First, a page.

By JESSICA DREBEN
After almost a year of heated debate, during which community activists fumed and L.A.’s cardinal threatened to take the issue to the Vatican, the non-profit Queen of Angels-Hollywood Presbyterian Medical Center in East Hollywood was finally acquired last month by for-profit hospital chain Tenet Healthcare Corp.
Now the tough part starts: implementing all the promises that Tenet has been making to get the deal approved.
Political leaders, community groups and union activists still are expressing concern over whether Tenet will be able to maintain the hospital’s high volume of charity care.
The medical center spends $15 million a year on indigent patients. Fifty-three percent of Queen of Angels’ patients are covered by Medi-Cal and another 37 percent are on Medicare. The remainder either have private insurance or pay cash. The hospital also operates half a dozen community clinics and mobile health services at 30 churches.
“I am not real hopeful,” said L.A. City Councilwoman Jackie Goldberg, whose district includes the hospital. “For-profits have never shown a real interest in low-income neighborhoods. I don’t have a lot of faith in this deal.”
But officials at Santa Barbara-based Tenet say the concerns are unfounded. The company says it will continue to serve its new neighbors, and it plans to improve the quality of care its patients receive.
“People will start to notice some very notable changes,” said Harry Anderson, senior director of strategic communication for Tenet. “We will be able to offer managed care contracts and bring more patients to the hospital. At the same time, we will be able to maintain their historic levels of charity care.”
As part of the agreement, Tenet has promised that at least $15 million will be devoted to indigent patients. It also transferred $100 million in net proceeds from the sale into a charitable organization called QueensCare, which will oversee the clinics and community projects.
Tenet also pledged to sink $4 million into renovating the emergency room, has guaranteed emergency services and obstetric services for indigent patients for a minimum of six years, and vowed to continue the hospital’s ethical and religious directives.
“Tenet has a lot of well-proven management systems,” said Steve Valentine, a consultant for the Camden Group. “Tenet may also add programs and services that are not already at Hollywood Presbyterian. They will upgrade technology, staff and physicians. They are considered a good operator of facilities.”
In 1997, Queen of Angels had net patient revenues of $114 million, and the organization has been running in the black for the last five years. But officials at the hospital and at Tenet said it was not going to stay so profitable without major changes.
Tenet claims that its group buying power and well-established relationships with health maintenance organizations will bring needed revenue.
Community activists were outraged when they got word of the intended sale and vowed to fight it. Even Cardinal Roger M. Mahony threatened to take the matter to the Vatican unless the deal was halted. Tempers flared at public hearings called by the Attorney General’s Office, which has to approve all sales of non-profit hospitals to for-profit health care organizations.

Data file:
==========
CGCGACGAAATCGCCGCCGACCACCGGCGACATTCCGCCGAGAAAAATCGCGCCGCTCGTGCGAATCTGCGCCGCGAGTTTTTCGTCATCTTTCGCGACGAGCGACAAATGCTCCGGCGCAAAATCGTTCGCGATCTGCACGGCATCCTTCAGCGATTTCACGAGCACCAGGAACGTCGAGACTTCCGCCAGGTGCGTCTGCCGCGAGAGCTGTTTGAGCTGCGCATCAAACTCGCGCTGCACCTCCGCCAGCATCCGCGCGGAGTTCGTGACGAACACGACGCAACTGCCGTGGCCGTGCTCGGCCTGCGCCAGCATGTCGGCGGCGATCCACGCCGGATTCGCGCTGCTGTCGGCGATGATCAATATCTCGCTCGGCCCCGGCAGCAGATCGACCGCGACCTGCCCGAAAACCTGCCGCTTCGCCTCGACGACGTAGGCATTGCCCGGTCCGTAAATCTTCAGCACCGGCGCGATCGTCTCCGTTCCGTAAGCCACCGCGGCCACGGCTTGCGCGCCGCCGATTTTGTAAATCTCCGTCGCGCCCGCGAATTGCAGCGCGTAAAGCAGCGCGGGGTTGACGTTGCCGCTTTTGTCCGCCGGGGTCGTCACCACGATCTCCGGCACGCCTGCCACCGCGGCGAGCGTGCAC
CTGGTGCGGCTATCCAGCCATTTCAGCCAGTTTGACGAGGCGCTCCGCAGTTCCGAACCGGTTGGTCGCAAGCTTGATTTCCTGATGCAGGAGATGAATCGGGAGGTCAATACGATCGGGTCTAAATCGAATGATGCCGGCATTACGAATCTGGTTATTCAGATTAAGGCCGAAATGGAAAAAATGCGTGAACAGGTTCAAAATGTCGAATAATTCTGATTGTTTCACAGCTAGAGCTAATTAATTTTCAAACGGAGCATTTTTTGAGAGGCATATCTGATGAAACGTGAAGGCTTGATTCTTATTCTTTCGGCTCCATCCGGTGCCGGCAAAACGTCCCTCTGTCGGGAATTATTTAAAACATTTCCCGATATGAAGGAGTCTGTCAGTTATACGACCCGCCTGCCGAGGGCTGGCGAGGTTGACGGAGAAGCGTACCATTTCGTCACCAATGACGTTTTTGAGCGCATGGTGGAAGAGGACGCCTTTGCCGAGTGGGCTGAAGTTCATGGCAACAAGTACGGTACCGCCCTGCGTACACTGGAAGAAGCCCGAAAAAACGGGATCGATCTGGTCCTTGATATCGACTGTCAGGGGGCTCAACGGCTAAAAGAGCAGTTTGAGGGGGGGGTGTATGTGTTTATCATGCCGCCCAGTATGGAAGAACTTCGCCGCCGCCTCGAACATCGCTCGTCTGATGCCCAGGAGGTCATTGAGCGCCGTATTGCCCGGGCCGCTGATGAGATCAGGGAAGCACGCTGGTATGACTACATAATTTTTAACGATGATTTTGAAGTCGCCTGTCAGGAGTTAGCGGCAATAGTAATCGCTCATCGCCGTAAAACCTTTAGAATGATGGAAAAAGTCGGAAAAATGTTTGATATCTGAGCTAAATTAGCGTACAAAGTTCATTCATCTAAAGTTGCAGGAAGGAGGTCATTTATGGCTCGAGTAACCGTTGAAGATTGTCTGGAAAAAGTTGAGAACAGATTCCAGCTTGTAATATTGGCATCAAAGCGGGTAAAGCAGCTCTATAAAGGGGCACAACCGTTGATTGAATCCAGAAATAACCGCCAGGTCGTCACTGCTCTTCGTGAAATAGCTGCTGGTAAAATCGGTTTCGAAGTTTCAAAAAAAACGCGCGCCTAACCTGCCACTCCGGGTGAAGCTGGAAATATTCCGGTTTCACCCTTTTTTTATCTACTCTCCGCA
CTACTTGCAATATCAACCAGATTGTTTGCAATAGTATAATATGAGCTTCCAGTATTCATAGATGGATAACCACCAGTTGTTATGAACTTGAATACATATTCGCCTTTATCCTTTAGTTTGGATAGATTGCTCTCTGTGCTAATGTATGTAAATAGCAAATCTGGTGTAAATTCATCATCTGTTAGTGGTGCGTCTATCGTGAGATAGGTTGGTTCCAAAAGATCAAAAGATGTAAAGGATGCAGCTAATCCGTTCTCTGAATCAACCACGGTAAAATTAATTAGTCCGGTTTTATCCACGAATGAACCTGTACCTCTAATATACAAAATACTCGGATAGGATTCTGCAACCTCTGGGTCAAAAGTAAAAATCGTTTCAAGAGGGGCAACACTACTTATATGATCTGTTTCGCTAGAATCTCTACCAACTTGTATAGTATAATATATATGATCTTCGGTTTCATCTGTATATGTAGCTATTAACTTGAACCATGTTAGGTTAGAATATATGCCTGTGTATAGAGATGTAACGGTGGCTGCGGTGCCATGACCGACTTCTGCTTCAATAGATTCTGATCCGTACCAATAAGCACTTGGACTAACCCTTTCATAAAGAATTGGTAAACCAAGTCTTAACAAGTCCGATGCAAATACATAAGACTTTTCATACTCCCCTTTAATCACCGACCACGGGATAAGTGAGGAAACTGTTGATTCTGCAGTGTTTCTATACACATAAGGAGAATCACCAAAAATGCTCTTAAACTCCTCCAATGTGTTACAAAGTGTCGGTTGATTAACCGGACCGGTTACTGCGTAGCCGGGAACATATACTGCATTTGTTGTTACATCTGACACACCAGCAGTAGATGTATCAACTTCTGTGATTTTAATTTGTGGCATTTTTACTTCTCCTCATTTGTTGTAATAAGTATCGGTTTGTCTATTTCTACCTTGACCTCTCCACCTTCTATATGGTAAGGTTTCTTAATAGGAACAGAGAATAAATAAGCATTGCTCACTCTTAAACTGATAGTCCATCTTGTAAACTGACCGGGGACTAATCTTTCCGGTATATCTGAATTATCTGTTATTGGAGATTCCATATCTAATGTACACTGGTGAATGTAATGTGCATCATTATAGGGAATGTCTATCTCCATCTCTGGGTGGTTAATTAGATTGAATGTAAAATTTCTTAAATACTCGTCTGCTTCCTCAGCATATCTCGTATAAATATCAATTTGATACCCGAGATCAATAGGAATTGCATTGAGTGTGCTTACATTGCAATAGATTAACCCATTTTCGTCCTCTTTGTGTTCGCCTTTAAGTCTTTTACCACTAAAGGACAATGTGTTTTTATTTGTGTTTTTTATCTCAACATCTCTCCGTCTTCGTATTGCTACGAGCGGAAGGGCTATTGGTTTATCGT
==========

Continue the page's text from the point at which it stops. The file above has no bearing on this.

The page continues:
In the end, the agreement was revised to appease some of the community needs and was approved by Attorney General Dan Lungren on May 15. The revised transaction increased the amount of money that would be allocated to QueensCare.
Union leaders are not convinced.
“We have a lot of concerns about Tenet as a corporation. They have a very dubious history,” said Charles Idelson, spokesman for the California Nurses Association, which represents 30,000 registered nurses. “They operate in a way that allows them to make as much profit as they can regardless of what impact it has on public health and community services.”
Idelson referred to a scandal at Tenet’s former psychiatric subsidiary, which involved widespread Medicare fraud. Allegations emerged that patients were being held against their will in several psychiatric hospitals. The company wound up paying $362 million in fines and has since withdrawn from the psychiatric hospital business.
Tenet spokesman Lance Ignon said the company has reorganized and put a new management team in place.
“We learned an enormous amount from that incident,” said Ignon. “We went on to implement the most comprehensive compliance of ethics in health care.”
Tom O’Connor, spokesman for Service Employees International Union, Local 399, which represents nurses, lab technicians and food service staff at Queen of Angels, said Tenet’s past is not the only problem.
“Their commitment is driven by the bottom line,” said O’Connor. “It all looks rosy right now, but if Tenet sells the hospital, the union contract is not binding.”
Tenet officials say they have no intention of selling off the hospital and plan to negotiate in good faith with the union.
Tenet is the second-largest for-profit hospital chain in the nation and largest in California, owning or operating 123 general hospitals in 22 states with annual revenues of more than $8.7 billion and 112,500 employees nationwide. It owns or operates 34 hospitals in Southern California, including USC University Hospital, Brotman Medical Center, Garfield Medical Center, Century City Hospital and Midway Hospital.
Queen of Angels-Hollywood Presbyterian Medical Center is an acute-care facility with 1,417 employees and a 700-member medical staff. It was formed in 1989 through the merger of two-long established area hospitals: Queen of Angels, founded in 1927, and Hollywood Presbyterian, founded in 1924.